Does lesson observation support professional development?
Lesson observation is an essential tool in the pursuit of high-quality education outcomes. For many schools, in the classroom observation has not been possible during the pandemic. The return to full time schooling has been fraught with extra pressures and calls on the time of everyone which may mean observation of learning has taken a bit of a back seat. So, now is the time to look again at the purpose of lesson observation.
- part of the performance management process
- a formalised approach to assessing the quality of teaching and learning
- linked to pay and promotion within the school system
or is it
- a shared opportunity to support individual teachers to continuously improve
- a part of the CPD strategy that allows teachers to observe each other and reflect on their practice
- an integral element in creating cohesion within subjects and across the wider curriculum
Creating a culture where lesson observation is for teachers to learn from each other, reflect on their own practice and that of others, deeply commit to setting their own goals for incremental change and improvement and welcome the feedback from colleagues or line managers who genuinely have more or different experiences to share is powerful.
Lesson observation and answering ‘deep dive’ questions about the curriculum
‘Deep dive’ scrutiny’ is high on the agenda for all those senior leaders who may be due an OFSTED visit in the not- to- distant future. For many who have already been inspected they will know the importance of having the right answers about the curriculum across a range of subjects and within a whole school context.
There is an imperative to ensure that all subject and middle leaders have created profound opportunities for their teams to be able to articulate how well pupils are retaining and deepening knowledge over time. Teachers must have the evidence that they are building on pupil’s prior learning and have grasped basic concepts before moving onto more complex ideas. There must also be evidence that lessons are differentiated so that opportunities to access and retain knowledge can be the privilege of all learners whatever their starting point.
What comes through from much of the feedback from OFSTED reports, speeches and briefings is that they are seeing a cumulative lack of continuity across different subjects. Where there is an intense look across the curriculum, subject leaders and teachers are not consistent in their understanding of how curriculum intent is translated into implementation. There is a significant emphasis by OFSTED on how well the curriculum is planned to ensure that pupils remember and retain important knowledge that can be accessed across a range of contexts.
Developing a strategy where lesson observation is part of a process of ongoing learning for all those with a pupil facing role will create the culture where conversations explicitly define how pupils are learning and the depth of knowledge they are accessing. Professional learning conversations that flow from lesson observation will also support a collaborative review of how learning is assessed to ensure that knowledge is retained as a springboard for deeper understanding. Positive change emanates from giving teachers a collective opportunity to share and disseminate good and outstanding practice.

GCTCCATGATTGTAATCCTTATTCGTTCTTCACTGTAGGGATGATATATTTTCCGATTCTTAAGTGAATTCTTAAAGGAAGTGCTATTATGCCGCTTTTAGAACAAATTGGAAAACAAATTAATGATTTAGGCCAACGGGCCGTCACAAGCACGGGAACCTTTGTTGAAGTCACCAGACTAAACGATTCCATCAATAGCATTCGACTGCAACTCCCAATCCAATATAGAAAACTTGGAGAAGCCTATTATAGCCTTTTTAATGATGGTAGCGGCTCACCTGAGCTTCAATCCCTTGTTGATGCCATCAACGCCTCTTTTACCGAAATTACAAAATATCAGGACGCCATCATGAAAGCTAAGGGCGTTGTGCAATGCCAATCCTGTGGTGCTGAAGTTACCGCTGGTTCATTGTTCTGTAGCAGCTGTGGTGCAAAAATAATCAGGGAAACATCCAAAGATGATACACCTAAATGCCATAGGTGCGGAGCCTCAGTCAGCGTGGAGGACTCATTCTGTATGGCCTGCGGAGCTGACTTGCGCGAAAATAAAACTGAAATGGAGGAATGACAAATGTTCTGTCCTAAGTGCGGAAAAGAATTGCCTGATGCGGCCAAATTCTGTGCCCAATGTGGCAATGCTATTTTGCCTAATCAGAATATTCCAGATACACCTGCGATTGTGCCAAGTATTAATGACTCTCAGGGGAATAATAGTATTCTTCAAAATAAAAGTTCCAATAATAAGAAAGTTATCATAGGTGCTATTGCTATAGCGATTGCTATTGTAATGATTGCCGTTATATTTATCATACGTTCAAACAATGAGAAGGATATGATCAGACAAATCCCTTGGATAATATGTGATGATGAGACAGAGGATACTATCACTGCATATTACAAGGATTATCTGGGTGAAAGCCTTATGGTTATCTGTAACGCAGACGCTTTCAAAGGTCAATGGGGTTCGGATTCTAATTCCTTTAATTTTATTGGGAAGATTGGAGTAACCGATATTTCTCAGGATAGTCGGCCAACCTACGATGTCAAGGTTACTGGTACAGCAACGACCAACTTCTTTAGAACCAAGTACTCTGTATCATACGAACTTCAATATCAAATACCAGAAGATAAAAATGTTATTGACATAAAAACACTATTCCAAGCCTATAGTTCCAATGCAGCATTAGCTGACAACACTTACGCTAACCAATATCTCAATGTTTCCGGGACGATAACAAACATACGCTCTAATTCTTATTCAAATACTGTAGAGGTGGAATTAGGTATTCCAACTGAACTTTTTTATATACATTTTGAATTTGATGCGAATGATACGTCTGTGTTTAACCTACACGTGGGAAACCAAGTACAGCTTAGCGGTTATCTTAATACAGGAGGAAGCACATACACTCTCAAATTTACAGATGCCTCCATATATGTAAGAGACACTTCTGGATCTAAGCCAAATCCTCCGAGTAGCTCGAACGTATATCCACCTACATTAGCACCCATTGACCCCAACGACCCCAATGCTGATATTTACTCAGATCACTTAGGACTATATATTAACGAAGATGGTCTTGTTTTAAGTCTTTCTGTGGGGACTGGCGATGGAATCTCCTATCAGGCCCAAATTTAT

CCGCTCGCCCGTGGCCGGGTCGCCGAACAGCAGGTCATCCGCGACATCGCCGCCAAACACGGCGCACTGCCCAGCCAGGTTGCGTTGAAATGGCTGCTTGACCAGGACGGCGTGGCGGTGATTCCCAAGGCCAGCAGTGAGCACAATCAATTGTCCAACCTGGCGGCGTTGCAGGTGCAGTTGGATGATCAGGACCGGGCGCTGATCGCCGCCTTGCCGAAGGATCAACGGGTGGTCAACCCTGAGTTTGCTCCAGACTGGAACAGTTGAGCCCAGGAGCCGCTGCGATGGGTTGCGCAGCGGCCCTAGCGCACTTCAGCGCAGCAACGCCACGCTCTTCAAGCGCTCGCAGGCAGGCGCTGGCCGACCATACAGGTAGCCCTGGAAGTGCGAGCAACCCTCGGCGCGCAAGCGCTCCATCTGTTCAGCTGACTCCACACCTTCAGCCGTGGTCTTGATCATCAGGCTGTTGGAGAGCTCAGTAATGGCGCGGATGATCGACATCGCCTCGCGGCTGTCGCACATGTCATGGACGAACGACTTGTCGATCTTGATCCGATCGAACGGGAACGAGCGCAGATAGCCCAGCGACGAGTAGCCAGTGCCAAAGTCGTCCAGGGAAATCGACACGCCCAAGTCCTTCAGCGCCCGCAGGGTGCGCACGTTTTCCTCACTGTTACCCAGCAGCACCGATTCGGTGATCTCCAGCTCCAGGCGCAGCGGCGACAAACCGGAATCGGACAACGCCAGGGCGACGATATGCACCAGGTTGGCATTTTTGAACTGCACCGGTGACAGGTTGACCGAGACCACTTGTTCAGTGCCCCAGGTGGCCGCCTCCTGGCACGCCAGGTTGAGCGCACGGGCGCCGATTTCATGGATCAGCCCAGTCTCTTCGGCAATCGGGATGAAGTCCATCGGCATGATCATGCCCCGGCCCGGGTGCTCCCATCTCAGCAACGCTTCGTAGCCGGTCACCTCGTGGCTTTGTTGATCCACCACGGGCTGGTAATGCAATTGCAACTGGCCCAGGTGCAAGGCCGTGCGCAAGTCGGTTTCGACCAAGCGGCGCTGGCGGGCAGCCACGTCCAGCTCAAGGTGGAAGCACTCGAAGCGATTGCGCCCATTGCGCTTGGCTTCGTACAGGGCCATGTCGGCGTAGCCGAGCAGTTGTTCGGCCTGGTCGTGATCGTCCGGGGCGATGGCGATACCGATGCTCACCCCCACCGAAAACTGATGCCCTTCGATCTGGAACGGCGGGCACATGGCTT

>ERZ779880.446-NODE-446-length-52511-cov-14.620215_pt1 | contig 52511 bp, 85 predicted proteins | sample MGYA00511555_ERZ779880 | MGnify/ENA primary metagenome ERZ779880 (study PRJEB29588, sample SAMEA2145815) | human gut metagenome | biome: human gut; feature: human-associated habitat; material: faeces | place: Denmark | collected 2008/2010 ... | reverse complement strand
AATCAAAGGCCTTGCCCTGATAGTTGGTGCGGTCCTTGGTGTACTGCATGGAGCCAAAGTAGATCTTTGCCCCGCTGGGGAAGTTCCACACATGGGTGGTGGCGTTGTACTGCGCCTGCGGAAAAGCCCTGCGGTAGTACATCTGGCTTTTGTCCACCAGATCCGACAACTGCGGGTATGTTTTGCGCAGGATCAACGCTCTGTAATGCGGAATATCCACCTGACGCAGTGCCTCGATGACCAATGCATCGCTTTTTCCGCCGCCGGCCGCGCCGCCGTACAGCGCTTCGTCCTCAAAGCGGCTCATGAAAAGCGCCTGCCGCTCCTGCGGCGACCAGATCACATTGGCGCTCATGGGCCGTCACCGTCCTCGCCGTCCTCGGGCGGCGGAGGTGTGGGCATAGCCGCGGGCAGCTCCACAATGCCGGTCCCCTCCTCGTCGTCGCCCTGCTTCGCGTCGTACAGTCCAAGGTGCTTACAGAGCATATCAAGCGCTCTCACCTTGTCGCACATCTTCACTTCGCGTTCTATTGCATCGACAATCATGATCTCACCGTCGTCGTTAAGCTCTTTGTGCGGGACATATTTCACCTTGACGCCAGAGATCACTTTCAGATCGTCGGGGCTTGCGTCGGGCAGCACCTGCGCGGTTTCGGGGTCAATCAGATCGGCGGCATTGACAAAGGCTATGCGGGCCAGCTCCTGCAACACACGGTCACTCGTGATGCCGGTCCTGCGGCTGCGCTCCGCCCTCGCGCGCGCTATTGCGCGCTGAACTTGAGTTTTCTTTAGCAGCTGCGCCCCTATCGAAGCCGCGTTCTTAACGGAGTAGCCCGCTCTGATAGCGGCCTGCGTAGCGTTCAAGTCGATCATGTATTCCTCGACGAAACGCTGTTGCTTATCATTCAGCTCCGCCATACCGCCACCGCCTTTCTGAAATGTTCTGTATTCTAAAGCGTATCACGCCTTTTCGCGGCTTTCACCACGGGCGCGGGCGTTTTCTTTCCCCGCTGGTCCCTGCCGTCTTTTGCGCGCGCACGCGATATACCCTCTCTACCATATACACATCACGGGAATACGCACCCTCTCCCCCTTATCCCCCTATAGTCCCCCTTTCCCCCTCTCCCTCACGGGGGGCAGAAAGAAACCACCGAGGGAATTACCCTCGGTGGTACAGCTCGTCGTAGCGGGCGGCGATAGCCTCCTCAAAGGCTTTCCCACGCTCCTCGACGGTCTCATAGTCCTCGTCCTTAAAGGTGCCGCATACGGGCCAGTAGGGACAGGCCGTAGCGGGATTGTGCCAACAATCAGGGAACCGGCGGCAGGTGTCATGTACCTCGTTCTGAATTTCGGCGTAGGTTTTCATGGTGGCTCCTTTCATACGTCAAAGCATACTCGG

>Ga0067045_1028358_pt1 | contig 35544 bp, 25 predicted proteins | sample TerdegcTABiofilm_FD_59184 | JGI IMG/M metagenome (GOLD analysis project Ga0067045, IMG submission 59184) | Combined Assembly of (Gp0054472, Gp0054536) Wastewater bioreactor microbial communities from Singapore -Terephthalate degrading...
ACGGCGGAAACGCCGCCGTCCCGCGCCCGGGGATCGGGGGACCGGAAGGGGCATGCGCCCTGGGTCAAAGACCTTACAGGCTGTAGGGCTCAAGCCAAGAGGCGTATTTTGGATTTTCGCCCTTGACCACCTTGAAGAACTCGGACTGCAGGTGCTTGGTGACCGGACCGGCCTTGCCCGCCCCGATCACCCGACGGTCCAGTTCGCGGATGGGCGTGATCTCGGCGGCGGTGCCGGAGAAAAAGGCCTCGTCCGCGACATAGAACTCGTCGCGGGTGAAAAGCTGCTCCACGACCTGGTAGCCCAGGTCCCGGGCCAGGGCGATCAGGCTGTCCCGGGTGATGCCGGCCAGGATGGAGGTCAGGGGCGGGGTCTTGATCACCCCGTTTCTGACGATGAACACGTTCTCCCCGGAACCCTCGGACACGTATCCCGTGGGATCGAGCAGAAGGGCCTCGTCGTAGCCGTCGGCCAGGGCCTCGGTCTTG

Lesson observations shine a collective light on the quality of education
Before we can begin to use lesson observation as a vehicle for continuing professional development and provide an opportunity for the pursuit of challenging reflection and feedback all those involved need to have a profound understanding of the indicators that define high quality education. They are set out in the OFSTED Handbook for Schools, so that is one place to begin to define high quality. However, there are other indicators that provide a broader definition and build in many other factors linked to learning.
Have a look at UNESCO’s paper, Defining Quality Education. Read around the research from the Education Endowment Foundation. Join us for a live webinar where we look at the seven principles of quality assurance that influence positive change and ensure all staff play their part in the delivery of high quality outcomes across the whole school or college. Book our course Quality Assurance Strategies for Outstanding Curriculum Implementation and Impact for expert guidance and all the materials, research and resources you will need to develop a quality assurance strategy across your school or college.
The curriculum is the focus within the OFSTED handbook and creating conversations linked to observing learning in the classroom will build consensus and create the evidence that all staff are working together to understand what high quality education outcomes look like to an external observer as well as an internal observer. Learning in this way provides individual teachers with the opportunity to observe pedagogy, focus on cognitive science, build a collective view of how well the curriculum is sequenced, understand where there are connections across the curriculum and share how literacy, numeracy and metacognition are essential to the learning process everywhere.